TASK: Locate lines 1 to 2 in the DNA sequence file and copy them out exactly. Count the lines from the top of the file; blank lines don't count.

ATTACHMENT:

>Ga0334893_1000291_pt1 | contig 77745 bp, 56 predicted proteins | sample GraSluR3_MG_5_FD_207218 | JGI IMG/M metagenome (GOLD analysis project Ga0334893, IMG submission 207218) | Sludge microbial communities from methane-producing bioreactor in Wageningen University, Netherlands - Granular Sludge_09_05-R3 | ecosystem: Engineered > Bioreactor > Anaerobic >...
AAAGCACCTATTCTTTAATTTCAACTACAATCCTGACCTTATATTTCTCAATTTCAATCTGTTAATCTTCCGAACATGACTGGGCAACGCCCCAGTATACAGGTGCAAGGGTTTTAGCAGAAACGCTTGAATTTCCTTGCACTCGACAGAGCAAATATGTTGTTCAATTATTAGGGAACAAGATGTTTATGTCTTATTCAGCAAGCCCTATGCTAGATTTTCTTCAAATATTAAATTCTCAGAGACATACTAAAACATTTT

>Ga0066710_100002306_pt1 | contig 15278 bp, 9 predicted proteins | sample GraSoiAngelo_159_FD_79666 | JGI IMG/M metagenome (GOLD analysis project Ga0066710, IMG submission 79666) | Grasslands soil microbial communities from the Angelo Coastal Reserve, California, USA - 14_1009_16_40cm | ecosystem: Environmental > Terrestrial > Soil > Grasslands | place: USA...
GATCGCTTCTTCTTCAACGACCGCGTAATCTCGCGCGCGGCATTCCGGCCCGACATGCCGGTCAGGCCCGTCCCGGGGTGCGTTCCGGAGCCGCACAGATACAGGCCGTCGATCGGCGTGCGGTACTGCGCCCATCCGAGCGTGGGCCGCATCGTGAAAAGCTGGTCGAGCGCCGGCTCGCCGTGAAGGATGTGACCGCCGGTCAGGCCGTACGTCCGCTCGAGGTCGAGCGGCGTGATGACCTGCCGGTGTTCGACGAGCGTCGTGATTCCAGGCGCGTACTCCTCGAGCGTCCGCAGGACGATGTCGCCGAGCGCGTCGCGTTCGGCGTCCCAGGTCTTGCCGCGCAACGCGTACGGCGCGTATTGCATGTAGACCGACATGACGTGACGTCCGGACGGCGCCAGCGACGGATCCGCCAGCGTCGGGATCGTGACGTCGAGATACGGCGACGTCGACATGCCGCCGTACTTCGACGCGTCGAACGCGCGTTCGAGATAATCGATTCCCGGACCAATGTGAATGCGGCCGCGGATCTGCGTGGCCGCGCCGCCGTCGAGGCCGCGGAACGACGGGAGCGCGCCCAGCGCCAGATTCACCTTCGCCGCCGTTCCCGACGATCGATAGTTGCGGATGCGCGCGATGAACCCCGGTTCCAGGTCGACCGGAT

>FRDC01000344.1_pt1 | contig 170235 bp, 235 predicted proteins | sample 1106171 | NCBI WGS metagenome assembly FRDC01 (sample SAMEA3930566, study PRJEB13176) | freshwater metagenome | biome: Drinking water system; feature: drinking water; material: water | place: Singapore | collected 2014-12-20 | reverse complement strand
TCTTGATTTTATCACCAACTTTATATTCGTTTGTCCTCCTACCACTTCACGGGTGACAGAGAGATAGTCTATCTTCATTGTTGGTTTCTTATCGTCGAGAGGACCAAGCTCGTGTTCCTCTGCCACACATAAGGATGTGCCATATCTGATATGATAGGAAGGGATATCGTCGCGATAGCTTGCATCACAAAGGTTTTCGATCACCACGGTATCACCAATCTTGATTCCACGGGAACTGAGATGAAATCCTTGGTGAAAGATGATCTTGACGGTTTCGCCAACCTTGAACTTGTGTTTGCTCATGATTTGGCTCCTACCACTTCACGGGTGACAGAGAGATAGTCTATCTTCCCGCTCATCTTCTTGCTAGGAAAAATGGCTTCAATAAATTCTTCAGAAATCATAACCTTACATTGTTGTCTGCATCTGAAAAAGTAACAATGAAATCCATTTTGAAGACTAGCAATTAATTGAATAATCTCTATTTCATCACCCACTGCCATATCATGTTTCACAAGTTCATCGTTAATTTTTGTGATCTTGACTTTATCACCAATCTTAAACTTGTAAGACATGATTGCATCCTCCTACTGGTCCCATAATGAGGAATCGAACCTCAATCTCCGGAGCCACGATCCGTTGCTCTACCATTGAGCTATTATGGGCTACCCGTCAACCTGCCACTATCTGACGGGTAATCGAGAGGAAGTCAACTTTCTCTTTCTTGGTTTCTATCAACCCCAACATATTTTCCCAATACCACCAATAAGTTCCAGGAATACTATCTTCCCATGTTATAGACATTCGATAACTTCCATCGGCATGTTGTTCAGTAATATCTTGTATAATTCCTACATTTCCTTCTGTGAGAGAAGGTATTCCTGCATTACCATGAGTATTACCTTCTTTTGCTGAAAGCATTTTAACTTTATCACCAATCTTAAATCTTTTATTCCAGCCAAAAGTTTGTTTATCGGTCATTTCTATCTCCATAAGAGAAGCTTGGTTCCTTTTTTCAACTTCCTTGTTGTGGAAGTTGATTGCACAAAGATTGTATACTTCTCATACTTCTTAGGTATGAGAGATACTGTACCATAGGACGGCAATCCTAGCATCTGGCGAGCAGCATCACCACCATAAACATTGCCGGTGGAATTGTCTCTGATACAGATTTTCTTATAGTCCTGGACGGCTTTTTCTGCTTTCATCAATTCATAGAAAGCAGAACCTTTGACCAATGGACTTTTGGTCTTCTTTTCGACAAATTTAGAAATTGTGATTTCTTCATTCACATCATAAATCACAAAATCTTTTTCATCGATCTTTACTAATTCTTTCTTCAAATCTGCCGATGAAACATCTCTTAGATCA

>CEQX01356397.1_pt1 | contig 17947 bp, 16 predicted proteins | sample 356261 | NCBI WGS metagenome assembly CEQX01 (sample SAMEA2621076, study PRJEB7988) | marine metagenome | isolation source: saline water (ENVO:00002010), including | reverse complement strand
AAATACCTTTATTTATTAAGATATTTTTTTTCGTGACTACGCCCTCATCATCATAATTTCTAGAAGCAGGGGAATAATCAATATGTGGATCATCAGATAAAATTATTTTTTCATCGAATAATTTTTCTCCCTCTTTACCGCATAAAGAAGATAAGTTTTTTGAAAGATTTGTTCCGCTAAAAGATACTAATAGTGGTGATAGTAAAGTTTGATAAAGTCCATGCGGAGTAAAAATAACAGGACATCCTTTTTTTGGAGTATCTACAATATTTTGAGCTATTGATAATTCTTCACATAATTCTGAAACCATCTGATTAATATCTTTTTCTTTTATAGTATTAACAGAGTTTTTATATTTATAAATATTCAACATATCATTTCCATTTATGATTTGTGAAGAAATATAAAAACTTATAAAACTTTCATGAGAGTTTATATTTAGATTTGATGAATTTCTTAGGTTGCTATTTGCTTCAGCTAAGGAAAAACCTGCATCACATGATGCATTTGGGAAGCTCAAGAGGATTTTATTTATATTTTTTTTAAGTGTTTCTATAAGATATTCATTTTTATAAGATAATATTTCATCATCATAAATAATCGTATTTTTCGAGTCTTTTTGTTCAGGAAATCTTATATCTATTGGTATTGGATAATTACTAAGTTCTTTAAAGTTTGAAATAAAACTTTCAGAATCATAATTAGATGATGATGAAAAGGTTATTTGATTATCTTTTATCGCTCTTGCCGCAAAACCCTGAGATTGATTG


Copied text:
>Ga0334893_1000291_pt1 | contig 77745 bp, 56 predicted proteins | sample GraSluR3_MG_5_FD_207218 | JGI IMG/M metagenome (GOLD analysis project Ga0334893, IMG submission 207218) | Sludge microbial communities from methane-producing bioreactor in Wageningen University, Netherlands - Granular Sludge_09_05-R3 | ecosystem: Engineered > Bioreactor > Anaerobic >...
AAAGCACCTATTCTTTAATTTCAACTACAATCCTGACCTTATATTTCTCAATTTCAATCTGTTAATCTTCCGAACATGACTGGGCAACGCCCCAGTATACAGGTGCAAGGGTTTTAGCAGAAACGCTTGAATTTCCTTGCACTCGACAGAGCAAATATGTTGTTCAATTATTAGGGAACAAGATGTTTATGTCTTATTCAGCAAGCCCTATGCTAGATTTTCTTCAAATATTAAATTCTCAGAGACATACTAAAACATTTT